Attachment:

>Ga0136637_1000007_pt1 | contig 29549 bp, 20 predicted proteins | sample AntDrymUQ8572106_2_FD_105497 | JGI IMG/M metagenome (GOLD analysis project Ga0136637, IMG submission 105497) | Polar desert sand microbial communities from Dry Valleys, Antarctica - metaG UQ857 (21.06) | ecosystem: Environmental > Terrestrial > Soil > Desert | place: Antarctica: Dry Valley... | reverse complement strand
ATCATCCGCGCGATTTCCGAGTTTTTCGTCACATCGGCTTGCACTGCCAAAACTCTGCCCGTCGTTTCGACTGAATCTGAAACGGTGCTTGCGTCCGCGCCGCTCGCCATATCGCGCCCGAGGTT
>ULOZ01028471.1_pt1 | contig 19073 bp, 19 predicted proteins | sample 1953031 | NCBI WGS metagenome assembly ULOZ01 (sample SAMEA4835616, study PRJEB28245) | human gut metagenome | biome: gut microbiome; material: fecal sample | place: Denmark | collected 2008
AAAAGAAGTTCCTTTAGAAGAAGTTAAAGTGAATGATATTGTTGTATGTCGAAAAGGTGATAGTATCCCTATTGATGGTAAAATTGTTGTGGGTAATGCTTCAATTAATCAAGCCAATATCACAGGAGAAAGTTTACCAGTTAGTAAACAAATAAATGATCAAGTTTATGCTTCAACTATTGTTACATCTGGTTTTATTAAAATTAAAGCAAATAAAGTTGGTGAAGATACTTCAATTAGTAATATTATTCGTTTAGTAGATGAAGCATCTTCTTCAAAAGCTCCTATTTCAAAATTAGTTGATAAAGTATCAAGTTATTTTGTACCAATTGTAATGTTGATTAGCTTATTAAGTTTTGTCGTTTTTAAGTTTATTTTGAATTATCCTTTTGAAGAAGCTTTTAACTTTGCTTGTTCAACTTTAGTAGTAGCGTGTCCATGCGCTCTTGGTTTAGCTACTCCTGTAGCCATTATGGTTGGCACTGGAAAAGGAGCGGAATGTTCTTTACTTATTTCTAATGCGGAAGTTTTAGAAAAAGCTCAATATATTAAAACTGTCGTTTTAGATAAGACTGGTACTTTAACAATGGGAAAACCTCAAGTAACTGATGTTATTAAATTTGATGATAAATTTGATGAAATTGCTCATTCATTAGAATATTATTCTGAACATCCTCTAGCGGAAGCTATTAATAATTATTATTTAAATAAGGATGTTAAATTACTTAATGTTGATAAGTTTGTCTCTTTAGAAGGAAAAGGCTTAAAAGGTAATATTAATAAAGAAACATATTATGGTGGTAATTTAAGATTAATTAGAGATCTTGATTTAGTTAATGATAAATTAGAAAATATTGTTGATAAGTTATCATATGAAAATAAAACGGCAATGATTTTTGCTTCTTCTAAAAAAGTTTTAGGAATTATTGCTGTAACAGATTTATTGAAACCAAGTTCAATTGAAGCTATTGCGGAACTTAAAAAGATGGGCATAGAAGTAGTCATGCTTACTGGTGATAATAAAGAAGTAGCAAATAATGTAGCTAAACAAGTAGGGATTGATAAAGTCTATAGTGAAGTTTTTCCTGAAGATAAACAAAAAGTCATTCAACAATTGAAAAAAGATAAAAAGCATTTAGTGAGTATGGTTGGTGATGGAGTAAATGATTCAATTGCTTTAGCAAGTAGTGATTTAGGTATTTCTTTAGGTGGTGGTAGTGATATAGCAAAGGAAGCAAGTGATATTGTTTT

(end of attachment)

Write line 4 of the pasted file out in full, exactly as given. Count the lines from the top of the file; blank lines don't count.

AAAAGAAGTTCCTTTAGAAGAAGTTAAAGTGAATGATATTGTTGTATGTCGAAAAGGTGATAGTATCCCTATTGATGGTAAAATTGTTGTGGGTAATGCTTCAATTAATCAAGCCAATATCACAGGAGAAAGTTTACCAGTTAGTAAACAAATAAATGATCAAGTTTATGCTTCAACTATTGTTACATCTGGTTTTATTAAAATTAAAGCAAATAAAGTTGGTGAAGATACTTCAATTAGTAATATTATTCGTTTAGTAGATGAAGCATCTTCTTCAAAAGCTCCTATTTCAAAATTAGTTGATAAAGTATCAAGTTATTTTGTACCAATTGTAATGTTGATTAGCTTATTAAGTTTTGTCGTTTTTAAGTTTATTTTGAATTATCCTTTTGAAGAAGCTTTTAACTTTGCTTGTTCAACTTTAGTAGTAGCGTGTCCATGCGCTCTTGGTTTAGCTACTCCTGTAGCCATTATGGTTGGCACTGGAAAAGGAGCGGAATGTTCTTTACTTATTTCTAATGCGGAAGTTTTAGAAAAAGCTCAATATATTAAAACTGTCGTTTTAGATAAGACTGGTACTTTAACAATGGGAAAACCTCAAGTAACTGATGTTATTAAATTTGATGATAAATTTGATGAAATTGCTCATTCATTAGAATATTATTCTGAACATCCTCTAGCGGAAGCTATTAATAATTATTATTTAAATAAGGATGTTAAATTACTTAATGTTGATAAGTTTGTCTCTTTAGAAGGAAAAGGCTTAAAAGGTAATATTAATAAAGAAACATATTATGGTGGTAATTTAAGATTAATTAGAGATCTTGATTTAGTTAATGATAAATTAGAAAATATTGTTGATAAGTTATCATATGAAAATAAAACGGCAATGATTTTTGCTTCTTCTAAAAAAGTTTTAGGAATTATTGCTGTAACAGATTTATTGAAACCAAGTTCAATTGAAGCTATTGCGGAACTTAAAAAGATGGGCATAGAAGTAGTCATGCTTACTGGTGATAATAAAGAAGTAGCAAATAATGTAGCTAAACAAGTAGGGATTGATAAAGTCTATAGTGAAGTTTTTCCTGAAGATAAACAAAAAGTCATTCAACAATTGAAAAAAGATAAAAAGCATTTAGTGAGTATGGTTGGTGATGGAGTAAATGATTCAATTGCTTTAGCAAGTAGTGATTTAGGTATTTCTTTAGGTGGTGGTAGTGATATAGCAAAGGAAGCAAGTGATATTGTTTT